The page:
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Termination of Subcontract Agreement Did Not Give Rise to Due Process Claim

Adam J. Shirvinksi v. United States Coast Guard, et al.
Case No.: 10-2424 (U.S. Court of Appeals for the Fourth Circuit)

by Eric M. Leppo, Associate
Semmes, Bowen & Semmes (

In this recently issued opinion from the United States Court of Appeals for the Fourth Circuit, the Court affirmed the U.S. District Court for the Eastern District of Virginia’s grant of summary judgment holding that Plaintiff failed to establish any constitutional injury.

The Plaintiff, Adam Shirvinkski, a retired Coast Guard Captain, was party to a private consulting agreement with Mohawk Information Systems and Consulting. Mohawk was a subcontractor to SFA, Inc. the Coast Guard’s prime contractor for a project known as the Deepwater Project. The Deepwater Project was a complex project designed to modernize the Coast Guard’s deepwater ships and aircraft. In addition to SFA, Inc., Booz Allen Hamilton also had a direct contract with the Coast Guard to do consulting work on the Deepwater Project.

Mr. Shirvinksi began work on the project in March 2008 at the Coast Guard facility in Rosslyn, Virginia. As work on the project proceeded, tensions arose between Shirvinski and a number of Coast Guard and Booz Allen employees. Apparently, Shrivinski instructed Booz Allen employees that he was taking over all configuration functions, openly criticized a configuration plan of Booz Allen, and suggested that several Coast Guard and Booz Allen employees be removed from the project.

These actions of Mr. Shrivinski were reported to several high level Coast Guard officials. As a result, the Coast Guard determined that Mr. Shrivinski had violated sections of the Coast Guard policy for such projects, and through an email requested that its prime contractor, SFA, address the situation. As a result, SFA advised Mohawk that Mr. Shrivniski should be removed from the Deepwater Project.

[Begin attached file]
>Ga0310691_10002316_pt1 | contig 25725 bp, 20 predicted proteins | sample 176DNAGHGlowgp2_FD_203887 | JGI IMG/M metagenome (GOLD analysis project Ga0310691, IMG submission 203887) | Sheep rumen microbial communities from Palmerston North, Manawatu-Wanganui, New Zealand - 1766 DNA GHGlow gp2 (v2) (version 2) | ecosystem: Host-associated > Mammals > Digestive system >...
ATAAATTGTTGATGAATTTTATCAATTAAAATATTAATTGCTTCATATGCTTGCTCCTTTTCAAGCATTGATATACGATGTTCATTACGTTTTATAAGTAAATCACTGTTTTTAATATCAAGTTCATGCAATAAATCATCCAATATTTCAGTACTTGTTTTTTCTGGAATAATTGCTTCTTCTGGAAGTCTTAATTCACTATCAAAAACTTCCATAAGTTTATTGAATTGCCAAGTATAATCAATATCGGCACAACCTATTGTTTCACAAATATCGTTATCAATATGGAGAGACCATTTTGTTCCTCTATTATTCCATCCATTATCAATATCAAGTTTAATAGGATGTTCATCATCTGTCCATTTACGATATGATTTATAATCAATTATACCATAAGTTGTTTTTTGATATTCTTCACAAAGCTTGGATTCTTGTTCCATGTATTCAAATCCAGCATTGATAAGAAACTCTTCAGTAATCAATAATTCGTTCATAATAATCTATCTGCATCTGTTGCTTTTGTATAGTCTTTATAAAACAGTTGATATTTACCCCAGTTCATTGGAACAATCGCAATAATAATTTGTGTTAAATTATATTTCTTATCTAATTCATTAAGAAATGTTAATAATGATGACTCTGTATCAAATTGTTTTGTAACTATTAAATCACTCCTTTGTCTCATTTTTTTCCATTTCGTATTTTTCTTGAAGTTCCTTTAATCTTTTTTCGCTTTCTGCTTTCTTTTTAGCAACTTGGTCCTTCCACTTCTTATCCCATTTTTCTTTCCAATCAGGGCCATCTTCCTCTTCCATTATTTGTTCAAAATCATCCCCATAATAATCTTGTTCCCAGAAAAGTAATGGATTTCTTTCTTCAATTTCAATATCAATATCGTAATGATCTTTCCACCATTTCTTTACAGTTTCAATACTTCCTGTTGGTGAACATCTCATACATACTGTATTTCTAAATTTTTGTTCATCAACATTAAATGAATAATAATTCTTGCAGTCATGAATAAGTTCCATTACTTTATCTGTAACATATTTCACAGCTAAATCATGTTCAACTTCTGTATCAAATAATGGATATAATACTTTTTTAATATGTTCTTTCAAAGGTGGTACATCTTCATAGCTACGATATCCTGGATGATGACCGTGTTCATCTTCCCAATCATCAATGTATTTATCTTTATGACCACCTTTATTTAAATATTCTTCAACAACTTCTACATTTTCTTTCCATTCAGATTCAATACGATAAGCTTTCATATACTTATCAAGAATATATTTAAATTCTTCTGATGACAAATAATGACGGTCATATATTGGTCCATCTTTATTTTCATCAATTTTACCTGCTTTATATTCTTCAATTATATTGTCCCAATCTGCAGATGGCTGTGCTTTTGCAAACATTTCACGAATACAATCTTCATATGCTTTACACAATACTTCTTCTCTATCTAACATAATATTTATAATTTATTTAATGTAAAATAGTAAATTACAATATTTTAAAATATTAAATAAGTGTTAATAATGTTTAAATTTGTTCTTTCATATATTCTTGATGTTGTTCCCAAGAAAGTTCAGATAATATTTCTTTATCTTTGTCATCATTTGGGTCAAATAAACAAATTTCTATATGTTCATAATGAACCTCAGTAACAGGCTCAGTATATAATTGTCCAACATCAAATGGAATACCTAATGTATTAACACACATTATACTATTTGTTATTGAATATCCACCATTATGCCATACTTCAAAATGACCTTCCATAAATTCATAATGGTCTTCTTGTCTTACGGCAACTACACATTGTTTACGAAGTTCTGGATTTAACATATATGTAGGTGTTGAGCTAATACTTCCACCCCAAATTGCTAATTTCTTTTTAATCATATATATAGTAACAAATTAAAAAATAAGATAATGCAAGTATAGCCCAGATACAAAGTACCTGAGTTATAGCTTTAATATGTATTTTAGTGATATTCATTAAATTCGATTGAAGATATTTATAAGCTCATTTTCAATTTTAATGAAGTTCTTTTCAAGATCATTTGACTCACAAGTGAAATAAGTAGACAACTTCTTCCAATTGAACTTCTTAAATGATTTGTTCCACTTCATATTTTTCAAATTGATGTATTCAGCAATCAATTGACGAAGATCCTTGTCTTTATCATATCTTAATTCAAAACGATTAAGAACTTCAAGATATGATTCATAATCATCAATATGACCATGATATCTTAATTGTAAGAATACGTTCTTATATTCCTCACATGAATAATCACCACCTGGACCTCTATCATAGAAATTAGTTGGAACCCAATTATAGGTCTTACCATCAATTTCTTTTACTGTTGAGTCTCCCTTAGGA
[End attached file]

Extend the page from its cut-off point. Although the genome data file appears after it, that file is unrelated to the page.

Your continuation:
Mr. Shrivinski filed a Complaint in the Eastern District of Virginia alleging state law claims of defamation, conspiracy, and tortious interference. However, the majority of his claims were rejected by the District Court, prompting him to file an Amended Complaint claiming a violation of his procedural due process rights. Essentially, he claimed that he suffered injury to a protected liberty interest when the government made an untrue statement about him “alleging serious character defect” that resulted in his losing the contract.

The Court noted that in order to prevail on a due process claim, a plaintiff must show: "(1) a cognizable liberty or property interest; (2) the deprivation of that interest by some form of state action; and (3) that the procedures employed were constitutionally inadequate." Kendall v. Balcerzak, 650 F.3d 515, 528 (4th Cir. 2011). The Court centered on the fact that Mr. Shrivinski was unable to establish a protected liberty interest, pointing out that the Supreme Court has repeatedly “admonished judges to be wary of turning the Due Process Clause into ‘a font of tort law’ by permitting plaintiffs to constitutionalize state tort claims through artful pleading.” Shrivinksi at *7 (citing Daniels v. Williams, 474 U.S. 327, 332 (1986)).

The Court noted that Mr. Shrivinski was a subcontractor’s subcontractor, and not himself engaged in government employment. “The Coast Guard’s action may have affected Shirvinski’s private employment prospects with SFA and [Mohwak]. But unlike the loss of a government job, that injury does not work a change in legal status.” Shrivinski at *8.

Further, under the circumstances where Mr. Shrivinski first brought an action with state law claims, and turned into a constitutional challenge only as a last resort, the Court was even more convinced he was impermissibly seeking to transform a state tort law action into a constitutional injury. As such, the District Court’s summary judgment holding was affirmed.